Active COVID-19 cases rise sharply in central island region

B.C. government photo
Point

There are 108 active cases of COVID-19 in the Island Health region, including 64 reported over the last four days. That number includes 30 in the central island region, an increase of 14 since Thursday, along with 53 in the south and 25 in the north. There were 476 COVID-19 tests done in the Island Health region in the past 24 hours.

There are eight people hospitalized with the virus and two in ICU in Island Health, according to the B.C. government’s COVID-19 dashboard. One new virus related death was confirmed in the health region, bringing the total to 12. Island Health declared an outbreak at the Gardens long-term care home in Qualicum Beach over — one staff member tested positive, but no residents.

B.C. recorded 2,211 new COVID-19 cases over the last four days, including 539 reported today. There are 6,823 active cases of COVID-19 in the province — down 980 since Thursday. That number includes 351 people in hospital and 76 in critical care. There were 45 deaths from COVID-19 since Thursday, the majority were seniors in long-term care, according to Dr. Bonnie Henry, provincial health officer. The province’s seven day rolling average for new cases is 537.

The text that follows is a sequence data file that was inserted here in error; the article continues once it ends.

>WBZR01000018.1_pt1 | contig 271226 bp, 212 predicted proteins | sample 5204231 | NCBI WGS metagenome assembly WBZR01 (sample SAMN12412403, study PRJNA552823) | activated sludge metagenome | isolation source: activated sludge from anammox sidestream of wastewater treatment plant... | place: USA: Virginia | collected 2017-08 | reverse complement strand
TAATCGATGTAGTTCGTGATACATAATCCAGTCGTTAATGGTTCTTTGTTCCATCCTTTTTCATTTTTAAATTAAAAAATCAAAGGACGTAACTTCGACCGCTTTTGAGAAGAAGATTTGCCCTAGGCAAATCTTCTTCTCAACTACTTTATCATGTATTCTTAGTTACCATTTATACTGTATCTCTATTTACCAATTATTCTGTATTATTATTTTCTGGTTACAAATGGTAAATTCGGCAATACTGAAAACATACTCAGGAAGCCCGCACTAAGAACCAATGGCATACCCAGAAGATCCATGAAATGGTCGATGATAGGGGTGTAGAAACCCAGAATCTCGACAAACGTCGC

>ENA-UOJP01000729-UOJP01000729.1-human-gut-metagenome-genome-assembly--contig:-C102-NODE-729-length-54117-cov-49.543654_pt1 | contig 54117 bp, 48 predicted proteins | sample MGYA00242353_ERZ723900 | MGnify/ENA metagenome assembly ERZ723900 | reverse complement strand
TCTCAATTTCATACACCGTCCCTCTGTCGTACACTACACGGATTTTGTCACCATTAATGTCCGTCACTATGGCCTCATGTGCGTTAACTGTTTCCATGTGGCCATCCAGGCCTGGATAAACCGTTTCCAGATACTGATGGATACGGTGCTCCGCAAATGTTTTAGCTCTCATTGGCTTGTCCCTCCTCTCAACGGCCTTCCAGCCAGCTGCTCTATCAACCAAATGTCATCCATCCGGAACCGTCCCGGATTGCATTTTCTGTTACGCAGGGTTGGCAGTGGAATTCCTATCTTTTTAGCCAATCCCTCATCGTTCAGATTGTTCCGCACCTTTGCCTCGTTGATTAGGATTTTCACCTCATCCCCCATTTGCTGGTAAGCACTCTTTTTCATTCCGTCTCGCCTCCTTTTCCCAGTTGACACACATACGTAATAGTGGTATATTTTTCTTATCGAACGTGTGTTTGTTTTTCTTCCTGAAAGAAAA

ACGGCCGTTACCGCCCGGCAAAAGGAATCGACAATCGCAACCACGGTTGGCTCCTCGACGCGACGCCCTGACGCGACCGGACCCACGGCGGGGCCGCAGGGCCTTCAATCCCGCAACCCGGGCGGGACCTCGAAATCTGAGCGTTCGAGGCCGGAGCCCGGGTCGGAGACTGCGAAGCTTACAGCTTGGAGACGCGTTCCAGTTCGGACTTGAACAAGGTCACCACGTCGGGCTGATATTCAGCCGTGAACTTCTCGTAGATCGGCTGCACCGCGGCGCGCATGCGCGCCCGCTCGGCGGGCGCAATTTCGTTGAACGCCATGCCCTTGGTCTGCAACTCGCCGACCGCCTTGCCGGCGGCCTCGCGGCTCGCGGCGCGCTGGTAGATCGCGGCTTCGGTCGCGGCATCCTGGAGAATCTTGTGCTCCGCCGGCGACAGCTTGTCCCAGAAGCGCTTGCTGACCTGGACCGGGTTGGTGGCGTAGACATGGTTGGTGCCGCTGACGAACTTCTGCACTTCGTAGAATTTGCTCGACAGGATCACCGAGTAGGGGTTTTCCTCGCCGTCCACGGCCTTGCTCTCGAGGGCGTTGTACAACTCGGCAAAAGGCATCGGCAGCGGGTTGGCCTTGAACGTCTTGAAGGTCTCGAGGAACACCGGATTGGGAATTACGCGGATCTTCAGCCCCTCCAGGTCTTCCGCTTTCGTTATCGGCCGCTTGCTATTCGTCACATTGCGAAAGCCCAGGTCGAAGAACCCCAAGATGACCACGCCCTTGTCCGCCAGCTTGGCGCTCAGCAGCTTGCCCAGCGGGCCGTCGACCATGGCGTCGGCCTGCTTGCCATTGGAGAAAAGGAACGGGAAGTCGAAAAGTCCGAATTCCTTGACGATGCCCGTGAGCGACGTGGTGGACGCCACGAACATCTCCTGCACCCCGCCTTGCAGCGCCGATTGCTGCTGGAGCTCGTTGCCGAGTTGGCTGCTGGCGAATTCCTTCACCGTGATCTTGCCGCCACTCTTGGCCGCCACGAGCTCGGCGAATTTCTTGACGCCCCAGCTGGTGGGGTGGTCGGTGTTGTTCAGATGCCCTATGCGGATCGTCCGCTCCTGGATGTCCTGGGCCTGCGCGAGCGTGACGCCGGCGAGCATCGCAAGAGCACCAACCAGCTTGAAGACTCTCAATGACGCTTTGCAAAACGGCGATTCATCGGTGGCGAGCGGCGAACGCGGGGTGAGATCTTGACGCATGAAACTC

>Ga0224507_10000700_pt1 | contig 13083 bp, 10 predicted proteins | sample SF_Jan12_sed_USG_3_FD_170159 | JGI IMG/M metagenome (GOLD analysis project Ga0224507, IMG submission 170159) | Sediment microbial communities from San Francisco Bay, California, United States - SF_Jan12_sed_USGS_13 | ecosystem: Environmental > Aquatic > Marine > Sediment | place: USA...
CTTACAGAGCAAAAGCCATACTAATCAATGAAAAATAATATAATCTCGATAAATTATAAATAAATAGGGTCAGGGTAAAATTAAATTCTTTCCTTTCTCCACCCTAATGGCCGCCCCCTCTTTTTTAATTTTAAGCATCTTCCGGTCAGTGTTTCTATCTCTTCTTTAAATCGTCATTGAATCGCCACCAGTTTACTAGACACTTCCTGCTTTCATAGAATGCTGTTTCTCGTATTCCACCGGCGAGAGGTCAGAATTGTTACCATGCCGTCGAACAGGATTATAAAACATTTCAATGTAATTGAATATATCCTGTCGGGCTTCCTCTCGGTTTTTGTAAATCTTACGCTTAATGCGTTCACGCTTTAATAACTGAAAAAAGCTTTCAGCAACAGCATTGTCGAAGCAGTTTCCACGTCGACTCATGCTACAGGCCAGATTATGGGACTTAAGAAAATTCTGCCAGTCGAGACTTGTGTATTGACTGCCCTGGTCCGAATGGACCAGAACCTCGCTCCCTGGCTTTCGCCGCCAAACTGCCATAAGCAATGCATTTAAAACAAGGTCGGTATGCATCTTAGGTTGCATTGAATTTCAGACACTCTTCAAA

B.C. has vaccinated 27,348 people so far, including 2,009 in Island Health — the majority of those doses were Pfizer vaccines. Island Health has received 1,604 Moderna vaccines and the first doses were planned for today in five remote Indigenous clinics. 

The province hopes to vaccinate 150,000 people by February, according to Henry. About half of those doses are planned to go to residents and staff of long-term care facilities. The other half are intended for frontline healthcare staff, people in assisted living facilities, remote Indigenous communities and essential visitors to long-term care homes. 

“It’s a monumental task and there are many months left to go in this,” said Henry.

The next priority vaccination groups are seniors over 80 living in the community, Indigenous people, homeless people and people living in communal living settings, such as correctional facilities, group homes and mental health residential care, Henry said.

The provincial health authority has decided to delay the second vaccine dose to 35 days for most people.

Henry said the province was expecting an increased volume of both Pfizer and Moderna vaccines beginning in March, as well as hopefully the approval of the AstraZeneca and Janssen vaccines soon.

Once the priority populations are immunized, mass vaccination will begin starting with people over 80 and then gradually down in age one five-year cohort at a time.

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